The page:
PGF/TikZ Manual

# The TikZ and PGF Packages Manual for version 3.1.9a

## TikZ

#### 15 Actions on Paths

##### 15.1 Overview¶

Once a path has been constructed, different things can be done with it. It can be drawn (or stroked) with a “pen”, it can be filled with a color or shading, it can be used for clipping subsequent drawing, it can be used to specify the extend of the picture – or any combination of these actions at the same time.

To decide what is to be done with a path, two methods can be used. First, you can use a special-purpose command like \draw to indicate that the path should be drawn. However, commands like \draw and \fill are just abbreviations for special cases of the more general method: Here, the \path command is used to specify the path. Then, options encountered on the path indicate what should be done with the path.

For example, \path (0,0) circle (1cm); means: “This is a path consisting of a circle around the origin. Do not do anything with it (throw it away).” However, if the option draw is encountered anywhere on the path, the circle will be drawn. “Anywhere” is any point on the path where an option can be given, which is everywhere where a path command like circle (1cm) or rectangle (1,1) or even just (0,0) would also be allowed. Thus, the following commands all draw the same circle:

Finally, \draw (0,0) circle (1cm); also draws a path, because \draw is an abbreviation for \path [draw] and thus the command expands to the first line of the above example.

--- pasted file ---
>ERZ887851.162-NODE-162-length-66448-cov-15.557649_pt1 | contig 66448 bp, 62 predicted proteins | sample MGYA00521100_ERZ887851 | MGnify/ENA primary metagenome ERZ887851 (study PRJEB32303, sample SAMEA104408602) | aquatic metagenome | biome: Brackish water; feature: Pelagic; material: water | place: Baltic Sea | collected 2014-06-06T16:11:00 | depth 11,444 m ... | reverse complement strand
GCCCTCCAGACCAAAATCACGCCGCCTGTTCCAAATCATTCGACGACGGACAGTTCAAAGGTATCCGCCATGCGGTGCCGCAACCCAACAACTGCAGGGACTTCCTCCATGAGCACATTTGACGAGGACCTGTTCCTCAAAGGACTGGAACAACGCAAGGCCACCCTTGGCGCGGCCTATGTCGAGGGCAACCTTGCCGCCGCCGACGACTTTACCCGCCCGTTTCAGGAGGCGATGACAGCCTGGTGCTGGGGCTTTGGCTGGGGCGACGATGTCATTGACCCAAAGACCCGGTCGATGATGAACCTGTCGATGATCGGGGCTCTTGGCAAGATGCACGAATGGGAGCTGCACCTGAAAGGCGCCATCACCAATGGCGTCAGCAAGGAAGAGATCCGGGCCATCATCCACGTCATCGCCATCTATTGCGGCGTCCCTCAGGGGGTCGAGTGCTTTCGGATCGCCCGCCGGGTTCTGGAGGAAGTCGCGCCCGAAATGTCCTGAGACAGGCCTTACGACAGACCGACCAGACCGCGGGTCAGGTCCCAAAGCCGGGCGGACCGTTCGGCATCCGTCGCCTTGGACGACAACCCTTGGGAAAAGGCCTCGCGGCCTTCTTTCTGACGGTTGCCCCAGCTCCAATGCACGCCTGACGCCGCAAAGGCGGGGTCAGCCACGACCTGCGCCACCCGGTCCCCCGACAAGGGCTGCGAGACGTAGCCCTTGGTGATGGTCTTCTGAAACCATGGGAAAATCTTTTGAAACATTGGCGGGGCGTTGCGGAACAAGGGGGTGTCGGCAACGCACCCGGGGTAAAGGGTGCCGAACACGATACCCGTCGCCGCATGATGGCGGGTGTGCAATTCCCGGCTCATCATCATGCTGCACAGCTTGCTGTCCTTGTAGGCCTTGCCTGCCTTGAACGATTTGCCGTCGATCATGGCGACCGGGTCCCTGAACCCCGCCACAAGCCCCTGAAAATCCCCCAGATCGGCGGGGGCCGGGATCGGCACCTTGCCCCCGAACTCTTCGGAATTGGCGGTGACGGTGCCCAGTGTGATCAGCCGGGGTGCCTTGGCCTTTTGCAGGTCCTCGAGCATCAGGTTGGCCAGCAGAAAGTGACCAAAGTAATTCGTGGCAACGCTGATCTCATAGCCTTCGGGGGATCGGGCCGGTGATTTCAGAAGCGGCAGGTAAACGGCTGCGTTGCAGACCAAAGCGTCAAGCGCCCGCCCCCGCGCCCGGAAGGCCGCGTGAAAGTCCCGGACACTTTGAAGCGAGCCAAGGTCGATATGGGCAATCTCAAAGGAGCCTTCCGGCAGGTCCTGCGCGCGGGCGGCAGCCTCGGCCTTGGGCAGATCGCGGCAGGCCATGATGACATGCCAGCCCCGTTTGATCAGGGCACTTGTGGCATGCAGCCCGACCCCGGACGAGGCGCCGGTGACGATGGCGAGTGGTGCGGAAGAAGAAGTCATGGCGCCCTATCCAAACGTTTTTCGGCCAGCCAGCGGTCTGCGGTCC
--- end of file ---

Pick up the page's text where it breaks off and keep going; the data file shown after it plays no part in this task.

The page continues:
Similarly, \fill is an abbreviation for \path[fill] and \filldraw is an abbreviation for the command \path[fill,draw]. Since options accumulate, the following commands all have the same effect:

In the following subsection the different actions that can be performed on a path are explained. The following commands are abbreviations for certain sets of actions, but for many useful combinations there are no abbreviations:

• \draw

• Inside {tikzpicture} this is an abbreviation for \path[draw].

• \fill

• Inside {tikzpicture} this is an abbreviation for \path[fill].

• \filldraw

• Inside {tikzpicture} this is an abbreviation for \path[fill,draw].

• \pattern

• Inside {tikzpicture} this is an abbreviation for \path[pattern].

• Inside {tikzpicture} this is an abbreviation for \path[shade].

• Inside {tikzpicture} this is an abbreviation for \path[shade,draw].

• \clip

• Inside {tikzpicture} this is an abbreviation for \path[clip].

• \useasboundingbox

• Inside {tikzpicture} this is an abbreviation for \path[use as bounding box].

##### 15.2 Specifying a Color¶

The most unspecific option for setting colors is the following:

• /tikz/color=color name(no default)

• This option sets the color that is used for fill, drawing, and text inside the current scope. Any special settings for filling colors or drawing colors are immediately “overruled” by this option.

The color name is the name of a previously defined color. For users, this is just a normal “-color” and the xcolor extensions are allowed. Here is an example:

It is possible to “leave out” the color= part and you can also write:

What happens is that every option that TikZ does not know, like red!20, gets a “second chance” as a color name.

For plain users, it is not so easy to specify colors since plain has no “standardized” color naming mechanism. Because of this, pgf emulates the xcolor package, though the emulation is extremely basic (more precisely, what I could hack together in two hours or so). The emulation allows you to do the following: